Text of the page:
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Irina Mickhaylovna Denischenko
• Russian, Central and Eastern European literature (20th – 21st c.)
• Comparative literature and methodology
• Literary theory
• Visual culture
• Print culture & artists’ books
Ph.D. (expected in Spring 2018)
M.Phil. (2013) & M.A. (2012) in Slavic Languages and Comparative Literature, Columbia University
M.A. (2008) in History, Central European University, Budapest, Hungary
B.A. (2007) in Comparative Literature and Philosophy, Stanford University
Avant-Garde Poetics of Language in Central and Eastern Europe
M.A. Thesis (Columbia)
The Reifying Forces of Cognition: Mikhail Bakhtin's Reflections on Violence (Spring 2012)
· Heyman Center Fellow, 2016-17
· U.S. Student Fulbright Grant to Hungary, 2015-16
Courses (taught at Columbia & Barnard)
· 1st-, 2nd- and 4th-year Russian
· Elementary Czech
Literature & Culture
· Fairy Tales Reloaded
This course examines the fairy tales of Eastern Europe against the background of Western narrative traditions and explores the role of this genre in postmodern literature. In the first half of the course we read fairy tales, paying close attention to internal structural relationships and their overall aesthetic, including their peculiar relationship to time, language, and variation. In the second half we focus on the contemporary reincarnations of these tales and discuss why these stories become a particularly powerful medium for exploring central topics in postmodern fiction, such as representations of sex and violence.
· The Archive and the Creative Writer
Archival material can give fiction the sheen of reality. When used in creative writing, materials from the historical record may appear to enhance the truth-value of literature, but are texts based on the archive any more real than purely fictional ones? This course explores the complicated relationships between archives and creative writing through the fiction of Jorge Luis Borges, Danilo Kis, Laszlo Krasznahorkai, Lyudmila Ulitskaya, and others. We trace how literary texts use archives to build a sense of reality, but also how they complicate, undermine, and completely deconstruct our notions of truth, both historical and personal. The course also exposes students to New York City's rich archival resources, and facilitates interaction with local experts in the field (current and former curators) in an effort to familiarize students with archival work and to prepare them for their final project. In a more creative take on a final paper, students are asked to produce their own piece of fiction or non-fiction based on (guided) archival explorations.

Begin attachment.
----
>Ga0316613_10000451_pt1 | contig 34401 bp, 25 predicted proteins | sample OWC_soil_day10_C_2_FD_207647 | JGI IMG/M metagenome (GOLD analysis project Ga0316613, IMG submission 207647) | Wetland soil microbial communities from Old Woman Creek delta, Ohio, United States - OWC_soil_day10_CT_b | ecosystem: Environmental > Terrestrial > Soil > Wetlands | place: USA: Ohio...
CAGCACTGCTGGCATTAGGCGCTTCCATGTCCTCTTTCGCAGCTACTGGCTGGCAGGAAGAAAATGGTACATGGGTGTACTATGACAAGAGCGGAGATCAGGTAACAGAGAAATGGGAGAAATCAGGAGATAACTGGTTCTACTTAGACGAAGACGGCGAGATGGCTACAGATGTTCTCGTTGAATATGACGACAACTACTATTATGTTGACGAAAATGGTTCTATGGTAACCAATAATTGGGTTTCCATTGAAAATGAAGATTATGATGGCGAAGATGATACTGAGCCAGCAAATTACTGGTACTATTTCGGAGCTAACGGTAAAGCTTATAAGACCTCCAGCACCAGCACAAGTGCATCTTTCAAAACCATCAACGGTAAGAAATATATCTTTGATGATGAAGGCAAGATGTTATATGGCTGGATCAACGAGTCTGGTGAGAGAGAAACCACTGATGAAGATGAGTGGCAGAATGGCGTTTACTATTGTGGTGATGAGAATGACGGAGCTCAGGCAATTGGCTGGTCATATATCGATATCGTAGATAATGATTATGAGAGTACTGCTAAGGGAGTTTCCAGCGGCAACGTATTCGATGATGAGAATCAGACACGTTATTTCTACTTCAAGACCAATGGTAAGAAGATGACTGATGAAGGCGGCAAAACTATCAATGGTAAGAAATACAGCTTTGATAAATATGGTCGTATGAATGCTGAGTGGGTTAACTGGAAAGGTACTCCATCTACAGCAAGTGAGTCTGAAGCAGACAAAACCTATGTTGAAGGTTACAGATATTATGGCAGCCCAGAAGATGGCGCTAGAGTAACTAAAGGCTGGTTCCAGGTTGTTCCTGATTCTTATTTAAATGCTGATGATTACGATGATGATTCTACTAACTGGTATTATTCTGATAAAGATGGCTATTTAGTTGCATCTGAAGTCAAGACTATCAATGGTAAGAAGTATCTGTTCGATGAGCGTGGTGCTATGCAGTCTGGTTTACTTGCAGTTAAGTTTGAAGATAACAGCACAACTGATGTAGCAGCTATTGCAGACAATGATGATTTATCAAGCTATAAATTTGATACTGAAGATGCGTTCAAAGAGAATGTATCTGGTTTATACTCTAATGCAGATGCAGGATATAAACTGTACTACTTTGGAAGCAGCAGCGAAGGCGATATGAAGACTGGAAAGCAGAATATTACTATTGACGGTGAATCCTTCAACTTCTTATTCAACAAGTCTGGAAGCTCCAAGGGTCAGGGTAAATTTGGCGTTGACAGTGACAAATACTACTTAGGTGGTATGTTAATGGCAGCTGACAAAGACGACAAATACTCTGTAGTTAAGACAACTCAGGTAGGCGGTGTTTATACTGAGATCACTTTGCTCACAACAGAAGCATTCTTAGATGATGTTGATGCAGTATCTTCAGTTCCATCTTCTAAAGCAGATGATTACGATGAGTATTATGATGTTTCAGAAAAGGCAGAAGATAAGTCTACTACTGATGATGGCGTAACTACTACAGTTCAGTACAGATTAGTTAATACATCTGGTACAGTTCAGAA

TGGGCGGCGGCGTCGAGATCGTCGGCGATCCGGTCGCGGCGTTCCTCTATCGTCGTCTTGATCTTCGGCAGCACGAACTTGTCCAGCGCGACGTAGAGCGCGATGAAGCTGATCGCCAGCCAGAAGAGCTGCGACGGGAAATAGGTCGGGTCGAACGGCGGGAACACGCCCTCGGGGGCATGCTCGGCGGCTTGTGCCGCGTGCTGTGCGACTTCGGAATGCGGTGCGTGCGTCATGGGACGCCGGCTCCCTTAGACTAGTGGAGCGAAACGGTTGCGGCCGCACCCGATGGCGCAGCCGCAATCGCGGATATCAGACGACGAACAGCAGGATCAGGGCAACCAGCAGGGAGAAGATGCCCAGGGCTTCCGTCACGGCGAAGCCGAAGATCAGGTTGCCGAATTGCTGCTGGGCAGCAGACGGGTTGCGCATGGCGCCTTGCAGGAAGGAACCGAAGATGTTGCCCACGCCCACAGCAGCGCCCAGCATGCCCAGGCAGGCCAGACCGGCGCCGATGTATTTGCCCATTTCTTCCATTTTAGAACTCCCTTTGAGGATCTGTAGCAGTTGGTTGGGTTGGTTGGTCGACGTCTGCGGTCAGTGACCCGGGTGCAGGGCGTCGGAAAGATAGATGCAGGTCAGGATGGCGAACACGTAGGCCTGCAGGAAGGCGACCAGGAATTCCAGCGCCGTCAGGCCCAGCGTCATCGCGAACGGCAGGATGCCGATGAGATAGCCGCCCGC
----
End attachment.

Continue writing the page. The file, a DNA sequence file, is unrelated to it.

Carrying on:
Russian, Hungarian, Czech, German
• “Beyond Reification: Mikhail Bakhtin’s Critique of Violence in Cognition and Representation." Slavic and Eastern European Journal 61.2 (2017): 255-77.
• “Photopoetry. Czech Poetism and the Photographic Index,” in Beyond Given Knowledge. European Avant-Garde and Modernism Studies Vol. 5 (De Gruyter, forthcoming).
• (with Alexander Spektor), "The Dark and Radiant Bakhtin. Wartime Notes." Slavic and Eastern European Journal 61.2 (2017): 188-310.
• (with Alexander Spektor, from Russian) Mikhail Bakhtin’s “Rhetoric to the Extent That It Lies,” “A Person at the Mirror,” and “On Questions of Self-Consciousness and Self-Evaluation.” Slavic and Eastern European Journal 61.2 (2017).
• (with Bradley Gorski, from Hungarian) László Moholy-Nagy’s “Metropolis Dynamics” in Words Without Borders (Nov 2016).
• (with Bradley Gorski, from Russian) Art film Mayakovsky Forever, The State Museum of Literature, Moscow, Russia (Mar 2014).
Works in Progress
• Selected Writings of Mikhail Bakhtin in the series The Critical Canon (Academic Studies Press, forthcoming)
• “The Rise of Hungarian Photomontage in the 1920s and the 1930s” (article in preparation)
· Institute for Comparative Literature and Society
· Heyman Center
· Harriman Institute